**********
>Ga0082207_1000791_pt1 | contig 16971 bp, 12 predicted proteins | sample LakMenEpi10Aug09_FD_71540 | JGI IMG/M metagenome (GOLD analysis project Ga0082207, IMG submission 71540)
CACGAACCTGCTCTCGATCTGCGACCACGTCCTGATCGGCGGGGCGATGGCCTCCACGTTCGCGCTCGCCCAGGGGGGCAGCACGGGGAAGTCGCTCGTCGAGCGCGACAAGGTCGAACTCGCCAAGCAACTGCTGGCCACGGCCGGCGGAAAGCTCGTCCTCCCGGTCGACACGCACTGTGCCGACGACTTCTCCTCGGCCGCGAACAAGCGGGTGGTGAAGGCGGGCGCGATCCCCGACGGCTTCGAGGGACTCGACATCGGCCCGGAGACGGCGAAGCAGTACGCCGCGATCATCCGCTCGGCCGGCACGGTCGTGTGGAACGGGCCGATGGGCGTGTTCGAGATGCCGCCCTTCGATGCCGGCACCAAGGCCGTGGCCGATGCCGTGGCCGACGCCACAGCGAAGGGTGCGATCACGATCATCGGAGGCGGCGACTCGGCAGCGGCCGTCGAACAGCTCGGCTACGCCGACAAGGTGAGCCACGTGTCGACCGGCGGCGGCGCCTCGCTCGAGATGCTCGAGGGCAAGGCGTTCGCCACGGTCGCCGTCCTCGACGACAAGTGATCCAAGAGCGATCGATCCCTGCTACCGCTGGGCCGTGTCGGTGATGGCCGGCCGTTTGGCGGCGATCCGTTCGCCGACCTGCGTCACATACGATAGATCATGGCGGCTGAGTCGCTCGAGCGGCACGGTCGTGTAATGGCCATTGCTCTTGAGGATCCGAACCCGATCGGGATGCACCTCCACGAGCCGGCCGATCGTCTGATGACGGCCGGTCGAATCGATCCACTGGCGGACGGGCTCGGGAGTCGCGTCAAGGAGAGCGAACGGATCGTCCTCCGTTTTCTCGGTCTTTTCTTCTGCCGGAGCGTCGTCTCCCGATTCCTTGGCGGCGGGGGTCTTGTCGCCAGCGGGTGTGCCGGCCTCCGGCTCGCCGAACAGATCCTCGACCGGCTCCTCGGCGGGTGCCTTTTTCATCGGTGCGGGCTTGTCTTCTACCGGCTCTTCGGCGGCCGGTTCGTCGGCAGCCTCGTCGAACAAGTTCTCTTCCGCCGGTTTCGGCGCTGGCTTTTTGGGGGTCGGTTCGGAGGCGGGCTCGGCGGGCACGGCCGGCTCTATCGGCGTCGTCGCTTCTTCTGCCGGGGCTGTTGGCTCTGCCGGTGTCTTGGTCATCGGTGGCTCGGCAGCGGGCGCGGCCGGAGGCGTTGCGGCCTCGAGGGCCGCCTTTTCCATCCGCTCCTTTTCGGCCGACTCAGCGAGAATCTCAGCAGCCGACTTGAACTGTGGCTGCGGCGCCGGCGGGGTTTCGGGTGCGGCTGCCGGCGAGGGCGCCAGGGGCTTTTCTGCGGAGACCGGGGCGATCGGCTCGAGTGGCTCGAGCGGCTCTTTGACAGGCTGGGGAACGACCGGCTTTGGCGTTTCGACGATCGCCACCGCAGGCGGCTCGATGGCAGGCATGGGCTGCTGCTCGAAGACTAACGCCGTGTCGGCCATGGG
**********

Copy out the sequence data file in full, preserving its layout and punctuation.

>Ga0082207_1000791_pt1 | contig 16971 bp, 12 predicted proteins | sample LakMenEpi10Aug09_FD_71540 | JGI IMG/M metagenome (GOLD analysis project Ga0082207, IMG submission 71540)
CACGAACCTGCTCTCGATCTGCGACCACGTCCTGATCGGCGGGGCGATGGCCTCCACGTTCGCGCTCGCCCAGGGGGGCAGCACGGGGAAGTCGCTCGTCGAGCGCGACAAGGTCGAACTCGCCAAGCAACTGCTGGCCACGGCCGGCGGAAAGCTCGTCCTCCCGGTCGACACGCACTGTGCCGACGACTTCTCCTCGGCCGCGAACAAGCGGGTGGTGAAGGCGGGCGCGATCCCCGACGGCTTCGAGGGACTCGACATCGGCCCGGAGACGGCGAAGCAGTACGCCGCGATCATCCGCTCGGCCGGCACGGTCGTGTGGAACGGGCCGATGGGCGTGTTCGAGATGCCGCCCTTCGATGCCGGCACCAAGGCCGTGGCCGATGCCGTGGCCGACGCCACAGCGAAGGGTGCGATCACGATCATCGGAGGCGGCGACTCGGCAGCGGCCGTCGAACAGCTCGGCTACGCCGACAAGGTGAGCCACGTGTCGACCGGCGGCGGCGCCTCGCTCGAGATGCTCGAGGGCAAGGCGTTCGCCACGGTCGCCGTCCTCGACGACAAGTGATCCAAGAGCGATCGATCCCTGCTACCGCTGGGCCGTGTCGGTGATGGCCGGCCGTTTGGCGGCGATCCGTTCGCCGACCTGCGTCACATACGATAGATCATGGCGGCTGAGTCGCTCGAGCGGCACGGTCGTGTAATGGCCATTGCTCTTGAGGATCCGAACCCGATCGGGATGCACCTCCACGAGCCGGCCGATCGTCTGATGACGGCCGGTCGAATCGATCCACTGGCGGACGGGCTCGGGAGTCGCGTCAAGGAGAGCGAACGGATCGTCCTCCGTTTTCTCGGTCTTTTCTTCTGCCGGAGCGTCGTCTCCCGATTCCTTGGCGGCGGGGGTCTTGTCGCCAGCGGGTGTGCCGGCCTCCGGCTCGCCGAACAGATCCTCGACCGGCTCCTCGGCGGGTGCCTTTTTCATCGGTGCGGGCTTGTCTTCTACCGGCTCTTCGGCGGCCGGTTCGTCGGCAGCCTCGTCGAACAAGTTCTCTTCCGCCGGTTTCGGCGCTGGCTTTTTGGGGGTCGGTTCGGAGGCGGGCTCGGCGGGCACGGCCGGCTCTATCGGCGTCGTCGCTTCTTCTGCCGGGGCTGTTGGCTCTGCCGGTGTCTTGGTCATCGGTGGCTCGGCAGCGGGCGCGGCCGGAGGCGTTGCGGCCTCGAGGGCCGCCTTTTCCATCCGCTCCTTTTCGGCCGACTCAGCGAGAATCTCAGCAGCCGACTTGAACTGTGGCTGCGGCGCCGGCGGGGTTTCGGGTGCGGCTGCCGGCGAGGGCGCCAGGGGCTTTTCTGCGGAGACCGGGGCGATCGGCTCGAGTGGCTCGAGCGGCTCTTTGACAGGCTGGGGAACGACCGGCTTTGGCGTTTCGACGATCGCCACCGCAGGCGGCTCGATGGCAGGCATGGGCTGCTGCTCGAAGACTAACGCCGTGTCGGCCATGGG